Thursday 17 January 2002

Journalism and trust

Flipping back and forth between Doc and Tom as they discuss the relationship between blogging and journalism made me conscious of certain beliefs I absorbed from my parents. I recall asking my mother in my late twenties whether she’d been disappointed when I chose to become a photographer rather than a doctor, a scientist, or an architect. Not at all, she replied, the only way you could possibly have disappointed me is if you’d become a lawyer.

For my father, it was journalists. It’s too late to ask him why he held them in such low regard but, as far as dad was concerned, if you scraped the absolute bottom of the barrel, all you’d wind up with was a spoonful of journalism.

Although, to their credit, neither Doc nor Tom frame their arguments purely in terms of American journalism, I wonder whether they take journalists more seriously than I do because American journalism is—to put it bluntly—superior to the Australian strain that my father deplored and I lost interest in a long time ago.

It’s not surprising then that I find myself at odds with Dan Gilmore when he writes:

Now, I don’t necessarily trust what I see online. I have more skepticism about what I see online from a random source than what I read in an article from a traditional publication that employs professional reporters and editors. We’re developing hierarchies of trust, and we’re learning that we need to check things out for ourselves.

Well, as Mandy Rice-Davies famously remarked, he would say that, wouldn’t he. For as far as I can figure, the recipe for an awful lot of journalism consists of equal portions of:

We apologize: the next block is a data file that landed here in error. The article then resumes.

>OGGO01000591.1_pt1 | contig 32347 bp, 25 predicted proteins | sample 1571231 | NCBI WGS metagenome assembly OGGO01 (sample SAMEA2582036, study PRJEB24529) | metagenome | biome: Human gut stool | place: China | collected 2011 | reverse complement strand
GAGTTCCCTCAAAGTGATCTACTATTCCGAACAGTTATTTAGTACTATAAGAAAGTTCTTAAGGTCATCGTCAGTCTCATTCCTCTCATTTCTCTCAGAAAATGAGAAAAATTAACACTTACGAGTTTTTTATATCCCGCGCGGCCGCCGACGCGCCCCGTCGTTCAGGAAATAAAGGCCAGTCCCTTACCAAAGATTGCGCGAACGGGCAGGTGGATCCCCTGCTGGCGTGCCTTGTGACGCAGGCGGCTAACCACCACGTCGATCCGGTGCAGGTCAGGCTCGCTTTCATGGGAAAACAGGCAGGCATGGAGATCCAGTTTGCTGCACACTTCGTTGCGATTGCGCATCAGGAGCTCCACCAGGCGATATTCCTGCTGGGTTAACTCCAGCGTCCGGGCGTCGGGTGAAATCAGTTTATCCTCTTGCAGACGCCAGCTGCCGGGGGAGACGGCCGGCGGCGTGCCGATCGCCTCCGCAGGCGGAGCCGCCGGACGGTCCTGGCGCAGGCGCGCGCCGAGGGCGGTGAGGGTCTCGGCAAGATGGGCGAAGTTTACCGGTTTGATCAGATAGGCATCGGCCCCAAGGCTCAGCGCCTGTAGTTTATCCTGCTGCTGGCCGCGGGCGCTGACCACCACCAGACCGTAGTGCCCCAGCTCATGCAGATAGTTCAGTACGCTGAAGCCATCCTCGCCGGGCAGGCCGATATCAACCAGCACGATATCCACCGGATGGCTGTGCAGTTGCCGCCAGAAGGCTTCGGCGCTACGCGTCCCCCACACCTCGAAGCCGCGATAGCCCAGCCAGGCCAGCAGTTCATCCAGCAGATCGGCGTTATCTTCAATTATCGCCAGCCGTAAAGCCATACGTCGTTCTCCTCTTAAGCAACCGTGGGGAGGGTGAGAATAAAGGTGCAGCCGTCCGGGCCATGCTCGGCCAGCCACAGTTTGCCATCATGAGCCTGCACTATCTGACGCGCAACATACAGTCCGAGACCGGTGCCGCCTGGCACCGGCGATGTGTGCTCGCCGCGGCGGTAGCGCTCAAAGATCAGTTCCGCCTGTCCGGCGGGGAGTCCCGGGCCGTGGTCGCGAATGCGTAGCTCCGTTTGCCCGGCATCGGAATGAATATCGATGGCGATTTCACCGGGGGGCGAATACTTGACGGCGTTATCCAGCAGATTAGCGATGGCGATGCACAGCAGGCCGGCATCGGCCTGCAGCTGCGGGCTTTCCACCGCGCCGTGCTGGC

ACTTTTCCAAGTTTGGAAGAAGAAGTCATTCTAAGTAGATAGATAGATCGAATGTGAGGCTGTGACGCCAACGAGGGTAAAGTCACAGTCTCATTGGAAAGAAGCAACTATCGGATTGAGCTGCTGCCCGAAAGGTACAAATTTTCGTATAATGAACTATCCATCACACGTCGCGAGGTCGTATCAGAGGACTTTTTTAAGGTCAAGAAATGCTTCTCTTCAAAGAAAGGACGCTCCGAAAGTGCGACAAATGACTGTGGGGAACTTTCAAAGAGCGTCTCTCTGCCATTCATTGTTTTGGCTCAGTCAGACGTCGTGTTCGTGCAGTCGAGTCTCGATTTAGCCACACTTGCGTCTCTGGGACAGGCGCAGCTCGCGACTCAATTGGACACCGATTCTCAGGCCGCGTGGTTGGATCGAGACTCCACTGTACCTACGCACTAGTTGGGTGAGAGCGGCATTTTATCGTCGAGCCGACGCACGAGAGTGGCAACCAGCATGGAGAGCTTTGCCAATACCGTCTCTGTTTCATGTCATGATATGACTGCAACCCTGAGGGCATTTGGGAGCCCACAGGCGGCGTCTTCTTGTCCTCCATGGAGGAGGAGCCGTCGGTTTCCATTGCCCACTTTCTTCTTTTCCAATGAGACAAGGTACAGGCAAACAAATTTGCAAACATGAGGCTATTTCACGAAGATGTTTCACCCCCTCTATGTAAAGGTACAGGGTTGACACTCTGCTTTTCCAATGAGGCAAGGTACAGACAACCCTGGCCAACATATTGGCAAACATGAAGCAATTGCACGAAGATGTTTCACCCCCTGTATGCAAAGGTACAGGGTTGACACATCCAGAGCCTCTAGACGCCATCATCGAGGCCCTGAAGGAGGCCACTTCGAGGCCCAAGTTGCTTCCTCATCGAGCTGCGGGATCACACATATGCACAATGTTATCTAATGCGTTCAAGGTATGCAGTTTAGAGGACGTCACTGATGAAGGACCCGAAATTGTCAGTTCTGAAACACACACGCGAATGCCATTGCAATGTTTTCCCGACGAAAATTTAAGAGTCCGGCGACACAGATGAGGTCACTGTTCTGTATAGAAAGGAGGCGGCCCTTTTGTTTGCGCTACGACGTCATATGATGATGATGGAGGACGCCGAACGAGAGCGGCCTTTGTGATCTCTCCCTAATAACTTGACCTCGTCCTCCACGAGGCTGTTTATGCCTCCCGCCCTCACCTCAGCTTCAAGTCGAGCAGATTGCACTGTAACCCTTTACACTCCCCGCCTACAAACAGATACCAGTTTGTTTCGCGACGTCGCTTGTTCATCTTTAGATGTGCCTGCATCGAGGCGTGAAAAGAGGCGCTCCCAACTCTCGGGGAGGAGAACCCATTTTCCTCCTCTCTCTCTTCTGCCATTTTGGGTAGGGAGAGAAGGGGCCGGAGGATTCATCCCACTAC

• Recycled press releases
  • Manufactured outrage
  • Wafer-thin understanding of the subject under discussion

If you don’t agree, recall an article you’ve read or a TV news segment you’ve seen about a subject you know intimately. Then grade it for accuracy. More often than not, you’ll realize that the piece was flawed by at least a few minor errors, possibly a major gaffe. Journalists are, for the most part, generalists. They know bits and pieces about lots of different things but hardly anything at any depth. And you find yourself thinking, somehow that just didn’t hit the mark.

Unlike Dan Gilmore, I have more skepticism about what I read in a traditional publication than what I read online—not from a random source but from someone who has built a reputation for accuracy and reliability.

I was a photographer for 20 years. I know a lot about photography. Sites like Phil Askey’s Digital Photography Review or robgalbraith.com leave “traditional” photography magazines in the dust. How would you even dream of comparing Askey’s and Galbraith’s astonishingly rigorous reviews with the farcical Which is better, Nikon or Canon? Well, they’re both big advertisers, so they’re both fantastic approach of the major magazines?

I’ve used Macs and PCs for 17 years. I know a reasonable amount about computers. Why would I bother with PC World or Computer Shopper—whether in print or online—when there’s Tom’s Hardware Guide, Macintouch, and Dan’s Data? Well, Dan (Gilmore), I wouldn’t.

So, after all that, I find that I’m my father’s son.

What else is new?

[Later] I realized that I might feel differently about this if I lived in Zimbabwe. <edited />

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